Genetic testing: an essential topic for discussion with the IRD communtiy

Posted on: Thursday 13 February 2020



As Luxturna reaches the clinic and other gene-specific therapies for inherited retinal disease get closer to the end of the development pipeline, it is becoming ever more important that affected families can access a genetic diagnosis, potentially opening up choices around treatment and clinical trial participation.

However, for the vast majority of IRD genes, disease-modifying treatments are some way off. How is a genetic test result helpful in these cases? In their paper published in Genetics in Medicine at the end of last year (see link below), Panos Sergouniotis, Graeme Black and colleagues at Manchester University have provided clear evidence of wider benefits to clinical management.

The team investigated outcome of genetic testing in 201 preschool children with inherited eye disorders, including 59 with retinal disease. Overall, testing was remarkably impactful: it provided a definitive diagnosis in 2 out of 3 cases (diagnostic yield in IRD was 78%), and led to changes in clinical management in one third of children studied. Of particular note in the IRD cohort was the identification of potential syndromic disorders in children previously diagnosed with retinal disease only, instigating ongoing monitoring for the appearance of non-ophthalmic symptoms. For several families, there was also clarification of prognosis, with some tests revealing that the child’s disorder was stationary rather than progressive.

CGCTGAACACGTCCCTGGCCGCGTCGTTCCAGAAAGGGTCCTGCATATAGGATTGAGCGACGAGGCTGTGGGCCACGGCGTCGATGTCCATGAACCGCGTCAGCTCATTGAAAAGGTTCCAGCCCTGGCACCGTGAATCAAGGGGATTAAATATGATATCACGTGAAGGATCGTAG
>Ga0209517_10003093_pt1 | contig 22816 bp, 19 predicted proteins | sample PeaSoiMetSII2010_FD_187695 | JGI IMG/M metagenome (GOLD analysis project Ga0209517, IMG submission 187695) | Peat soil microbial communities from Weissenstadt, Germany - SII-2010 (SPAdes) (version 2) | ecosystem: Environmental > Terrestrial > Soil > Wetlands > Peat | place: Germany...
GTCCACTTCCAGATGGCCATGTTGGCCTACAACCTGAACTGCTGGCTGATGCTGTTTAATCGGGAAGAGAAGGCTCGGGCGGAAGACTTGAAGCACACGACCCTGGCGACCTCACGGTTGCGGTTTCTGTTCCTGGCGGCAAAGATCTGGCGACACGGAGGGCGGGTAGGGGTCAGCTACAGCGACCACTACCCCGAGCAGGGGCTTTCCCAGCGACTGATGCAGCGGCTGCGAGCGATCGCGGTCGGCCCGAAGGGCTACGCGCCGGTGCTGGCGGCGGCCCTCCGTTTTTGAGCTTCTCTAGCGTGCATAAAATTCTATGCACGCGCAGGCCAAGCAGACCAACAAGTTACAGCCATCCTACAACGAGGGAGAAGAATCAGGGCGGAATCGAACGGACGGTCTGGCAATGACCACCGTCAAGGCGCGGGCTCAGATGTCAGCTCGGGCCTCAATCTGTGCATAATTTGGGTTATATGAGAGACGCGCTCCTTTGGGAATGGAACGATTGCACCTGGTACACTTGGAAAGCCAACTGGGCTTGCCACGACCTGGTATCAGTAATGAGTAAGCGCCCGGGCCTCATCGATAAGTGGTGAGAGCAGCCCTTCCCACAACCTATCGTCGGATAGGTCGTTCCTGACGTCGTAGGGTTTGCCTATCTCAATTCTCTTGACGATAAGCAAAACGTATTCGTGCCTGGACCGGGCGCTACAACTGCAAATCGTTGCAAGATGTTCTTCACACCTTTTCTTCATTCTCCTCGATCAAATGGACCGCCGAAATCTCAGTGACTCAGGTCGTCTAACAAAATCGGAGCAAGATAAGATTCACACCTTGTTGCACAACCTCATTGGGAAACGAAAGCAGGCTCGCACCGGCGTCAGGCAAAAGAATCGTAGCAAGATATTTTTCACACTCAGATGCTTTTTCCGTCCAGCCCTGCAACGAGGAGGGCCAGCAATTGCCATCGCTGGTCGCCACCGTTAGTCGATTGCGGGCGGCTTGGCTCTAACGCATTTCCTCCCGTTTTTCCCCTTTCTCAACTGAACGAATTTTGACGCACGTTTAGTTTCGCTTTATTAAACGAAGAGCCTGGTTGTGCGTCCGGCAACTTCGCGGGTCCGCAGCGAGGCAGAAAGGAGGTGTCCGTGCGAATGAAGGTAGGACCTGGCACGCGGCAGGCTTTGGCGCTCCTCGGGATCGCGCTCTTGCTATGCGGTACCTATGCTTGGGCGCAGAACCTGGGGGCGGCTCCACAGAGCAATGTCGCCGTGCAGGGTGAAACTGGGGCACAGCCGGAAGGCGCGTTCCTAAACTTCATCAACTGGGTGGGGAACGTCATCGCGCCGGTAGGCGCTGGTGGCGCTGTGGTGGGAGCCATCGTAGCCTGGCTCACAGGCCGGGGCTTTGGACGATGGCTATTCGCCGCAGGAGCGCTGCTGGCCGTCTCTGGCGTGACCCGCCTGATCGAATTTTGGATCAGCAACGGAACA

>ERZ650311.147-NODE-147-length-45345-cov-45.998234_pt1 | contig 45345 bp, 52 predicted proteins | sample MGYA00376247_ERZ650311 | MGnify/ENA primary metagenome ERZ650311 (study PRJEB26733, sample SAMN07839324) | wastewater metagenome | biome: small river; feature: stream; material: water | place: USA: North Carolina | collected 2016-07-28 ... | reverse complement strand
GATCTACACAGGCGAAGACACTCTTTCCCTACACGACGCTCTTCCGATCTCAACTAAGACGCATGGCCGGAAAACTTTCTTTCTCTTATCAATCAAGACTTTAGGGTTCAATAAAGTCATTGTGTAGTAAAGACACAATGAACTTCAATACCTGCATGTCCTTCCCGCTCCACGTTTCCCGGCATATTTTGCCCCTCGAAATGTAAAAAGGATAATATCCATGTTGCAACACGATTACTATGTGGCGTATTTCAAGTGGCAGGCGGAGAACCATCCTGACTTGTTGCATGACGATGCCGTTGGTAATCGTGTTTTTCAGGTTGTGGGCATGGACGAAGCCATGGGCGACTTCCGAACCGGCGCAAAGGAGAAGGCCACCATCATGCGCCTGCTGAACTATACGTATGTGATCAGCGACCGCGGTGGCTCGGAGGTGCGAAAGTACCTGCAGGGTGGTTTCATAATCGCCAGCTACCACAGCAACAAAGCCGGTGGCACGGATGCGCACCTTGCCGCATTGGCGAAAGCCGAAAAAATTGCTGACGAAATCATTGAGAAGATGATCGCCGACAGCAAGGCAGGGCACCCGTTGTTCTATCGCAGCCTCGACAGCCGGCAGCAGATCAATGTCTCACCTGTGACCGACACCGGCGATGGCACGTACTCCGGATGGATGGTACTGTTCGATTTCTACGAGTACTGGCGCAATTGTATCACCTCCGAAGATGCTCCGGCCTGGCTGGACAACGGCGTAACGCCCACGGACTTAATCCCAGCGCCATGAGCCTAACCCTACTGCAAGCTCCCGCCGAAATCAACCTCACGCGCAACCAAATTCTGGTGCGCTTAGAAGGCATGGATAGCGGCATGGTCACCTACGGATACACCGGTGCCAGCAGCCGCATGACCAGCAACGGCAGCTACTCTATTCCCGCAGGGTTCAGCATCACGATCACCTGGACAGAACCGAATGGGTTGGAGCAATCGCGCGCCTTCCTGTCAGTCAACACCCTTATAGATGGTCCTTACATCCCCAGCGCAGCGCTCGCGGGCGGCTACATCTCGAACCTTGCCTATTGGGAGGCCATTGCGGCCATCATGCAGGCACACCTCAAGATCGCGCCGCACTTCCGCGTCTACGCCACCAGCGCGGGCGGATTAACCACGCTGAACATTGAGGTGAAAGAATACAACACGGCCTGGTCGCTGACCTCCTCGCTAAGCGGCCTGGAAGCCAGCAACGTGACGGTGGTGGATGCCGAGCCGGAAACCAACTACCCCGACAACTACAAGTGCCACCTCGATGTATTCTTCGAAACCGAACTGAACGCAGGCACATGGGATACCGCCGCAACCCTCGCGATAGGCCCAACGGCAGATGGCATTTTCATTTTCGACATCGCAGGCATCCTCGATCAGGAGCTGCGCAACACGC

The 2019 community survey conducted by Retina UK revealed that a significant number of families are either unaware of the availability of genetic testing or struggle to access it. This year, we will be working hard on an information campaign aiming to increase understanding of the benefits of testing and empower families to access the choices it provides. We would be very grateful for the support of our professional community in sharing our new printed and digital materials. Watch this space for more information.

Read the full article: https://www.nature.com/articles/s41436-019-0722-8